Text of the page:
It was a fabulous high note on which to bring #319’s competitive career as a Lancia Works car to an end, she had played her part in cementing the legend that the Lancia 037’s had carved out making them one of the most famous of the legendary Group B cars.
Her competitive career was not quite over yet however: In 1986 she was sold to Tre Gazzelle Srl, and Jean-Michel Blanchi who campaigned her in France gaining two outright victories before her final retirement in 1987.
In 1988 #319 moved into the hands of collector Guy Domet and then through the hands of three other collectors before being placed in the Gran Turismo collection for static display in 2019.
Lancia 037 #319 is a historic Group B rally car and she is coming up for sale by RM Sotheby’s at their London, UK, sale to be held on 5th November 2022.
You can find the listing page for this car here if you’d like to read more about it or register to bid.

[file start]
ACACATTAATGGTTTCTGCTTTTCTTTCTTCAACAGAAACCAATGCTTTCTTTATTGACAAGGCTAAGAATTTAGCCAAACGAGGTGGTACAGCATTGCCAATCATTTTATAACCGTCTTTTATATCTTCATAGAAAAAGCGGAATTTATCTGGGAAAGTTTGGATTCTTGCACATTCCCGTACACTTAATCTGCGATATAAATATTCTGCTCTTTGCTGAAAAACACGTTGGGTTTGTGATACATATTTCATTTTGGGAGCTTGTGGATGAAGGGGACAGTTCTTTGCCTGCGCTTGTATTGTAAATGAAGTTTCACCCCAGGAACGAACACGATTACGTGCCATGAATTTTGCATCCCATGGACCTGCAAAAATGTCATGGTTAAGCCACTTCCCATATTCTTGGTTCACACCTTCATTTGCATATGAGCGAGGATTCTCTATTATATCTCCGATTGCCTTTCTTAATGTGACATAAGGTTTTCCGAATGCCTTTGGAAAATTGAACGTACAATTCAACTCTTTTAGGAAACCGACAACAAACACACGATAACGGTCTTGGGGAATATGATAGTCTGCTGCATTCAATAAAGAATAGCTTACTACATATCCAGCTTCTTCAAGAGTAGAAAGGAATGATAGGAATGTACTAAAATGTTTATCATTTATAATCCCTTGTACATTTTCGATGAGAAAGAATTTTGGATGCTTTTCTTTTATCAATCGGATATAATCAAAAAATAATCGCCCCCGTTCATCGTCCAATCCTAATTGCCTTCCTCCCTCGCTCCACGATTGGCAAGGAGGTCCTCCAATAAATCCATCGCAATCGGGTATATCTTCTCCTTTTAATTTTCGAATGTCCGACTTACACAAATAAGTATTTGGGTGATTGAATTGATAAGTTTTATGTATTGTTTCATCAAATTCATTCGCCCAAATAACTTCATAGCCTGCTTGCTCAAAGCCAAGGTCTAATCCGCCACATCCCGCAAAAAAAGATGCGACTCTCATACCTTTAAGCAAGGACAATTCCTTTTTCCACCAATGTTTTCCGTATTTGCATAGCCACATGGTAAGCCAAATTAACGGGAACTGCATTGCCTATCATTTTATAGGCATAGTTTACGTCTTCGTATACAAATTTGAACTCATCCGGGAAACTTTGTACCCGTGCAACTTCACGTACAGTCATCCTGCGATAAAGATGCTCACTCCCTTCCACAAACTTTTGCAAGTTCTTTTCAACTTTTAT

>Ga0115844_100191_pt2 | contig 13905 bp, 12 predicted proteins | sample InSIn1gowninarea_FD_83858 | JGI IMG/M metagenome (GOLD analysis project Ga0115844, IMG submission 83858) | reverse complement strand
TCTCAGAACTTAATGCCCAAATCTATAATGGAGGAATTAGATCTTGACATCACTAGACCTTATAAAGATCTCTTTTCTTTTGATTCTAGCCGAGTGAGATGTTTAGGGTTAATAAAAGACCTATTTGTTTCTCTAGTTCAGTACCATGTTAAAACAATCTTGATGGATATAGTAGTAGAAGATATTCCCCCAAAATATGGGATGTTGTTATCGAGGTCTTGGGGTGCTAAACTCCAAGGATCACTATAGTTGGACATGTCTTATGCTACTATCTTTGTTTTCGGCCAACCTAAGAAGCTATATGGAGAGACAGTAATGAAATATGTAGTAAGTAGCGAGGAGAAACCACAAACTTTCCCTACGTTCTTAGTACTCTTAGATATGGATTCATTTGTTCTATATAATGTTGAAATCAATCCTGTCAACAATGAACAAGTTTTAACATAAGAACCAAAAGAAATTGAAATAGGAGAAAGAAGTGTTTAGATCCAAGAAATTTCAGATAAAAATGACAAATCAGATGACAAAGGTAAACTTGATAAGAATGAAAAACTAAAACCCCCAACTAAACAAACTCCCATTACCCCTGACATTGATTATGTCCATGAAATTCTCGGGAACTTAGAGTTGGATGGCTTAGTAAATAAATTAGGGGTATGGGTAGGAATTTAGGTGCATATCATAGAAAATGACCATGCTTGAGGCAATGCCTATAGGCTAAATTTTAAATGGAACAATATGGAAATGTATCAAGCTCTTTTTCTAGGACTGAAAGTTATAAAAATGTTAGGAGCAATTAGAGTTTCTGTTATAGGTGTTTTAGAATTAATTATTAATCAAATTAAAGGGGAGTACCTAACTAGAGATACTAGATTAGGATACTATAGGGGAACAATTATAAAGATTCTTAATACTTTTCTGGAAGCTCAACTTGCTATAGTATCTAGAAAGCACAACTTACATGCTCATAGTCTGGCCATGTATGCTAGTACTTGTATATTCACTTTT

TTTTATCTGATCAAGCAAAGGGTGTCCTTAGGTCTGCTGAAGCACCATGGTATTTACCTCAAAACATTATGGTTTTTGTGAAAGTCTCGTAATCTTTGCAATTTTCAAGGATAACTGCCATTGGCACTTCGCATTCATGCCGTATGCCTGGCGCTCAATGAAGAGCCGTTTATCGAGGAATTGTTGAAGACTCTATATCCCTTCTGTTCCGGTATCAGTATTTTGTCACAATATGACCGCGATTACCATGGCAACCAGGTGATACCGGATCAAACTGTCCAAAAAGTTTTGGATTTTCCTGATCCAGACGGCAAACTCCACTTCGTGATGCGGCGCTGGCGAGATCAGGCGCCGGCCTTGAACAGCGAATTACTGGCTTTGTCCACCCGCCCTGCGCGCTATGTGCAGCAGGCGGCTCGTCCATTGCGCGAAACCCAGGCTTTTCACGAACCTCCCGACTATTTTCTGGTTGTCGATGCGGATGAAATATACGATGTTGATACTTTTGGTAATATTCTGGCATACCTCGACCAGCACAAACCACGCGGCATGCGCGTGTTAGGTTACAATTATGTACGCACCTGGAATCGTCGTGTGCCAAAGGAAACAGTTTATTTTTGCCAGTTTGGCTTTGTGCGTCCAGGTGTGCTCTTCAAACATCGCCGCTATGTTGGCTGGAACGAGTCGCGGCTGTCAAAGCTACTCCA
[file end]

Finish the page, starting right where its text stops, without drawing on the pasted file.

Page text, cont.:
Above Video: In this clip from The Grand Tour Jeremy Clarkson takes a look at the 037 and takes it for a spin.
Picture Credits: All pictures of the sale #319 car courtesy
Jon Branch has written countless official automobile Buying Guides for eBay Motors over the years, he’s also written for Hagerty, he’s a long time contributor to Silodrome and the official SSAA Magazine, and he’s the founder and senior editor of Revivaler.
Jon has done radio, television, magazine, and newspaper interviews on various issues, and has traveled extensively, having lived in Britain, Australia, China, and Hong Kong. The fastest thing he’s ever driven was a Bolwell Nagari, the slowest was a Caterpillar D9, and the most challenging was a 1950’s MAN semi-trailer with unexpected brake failure.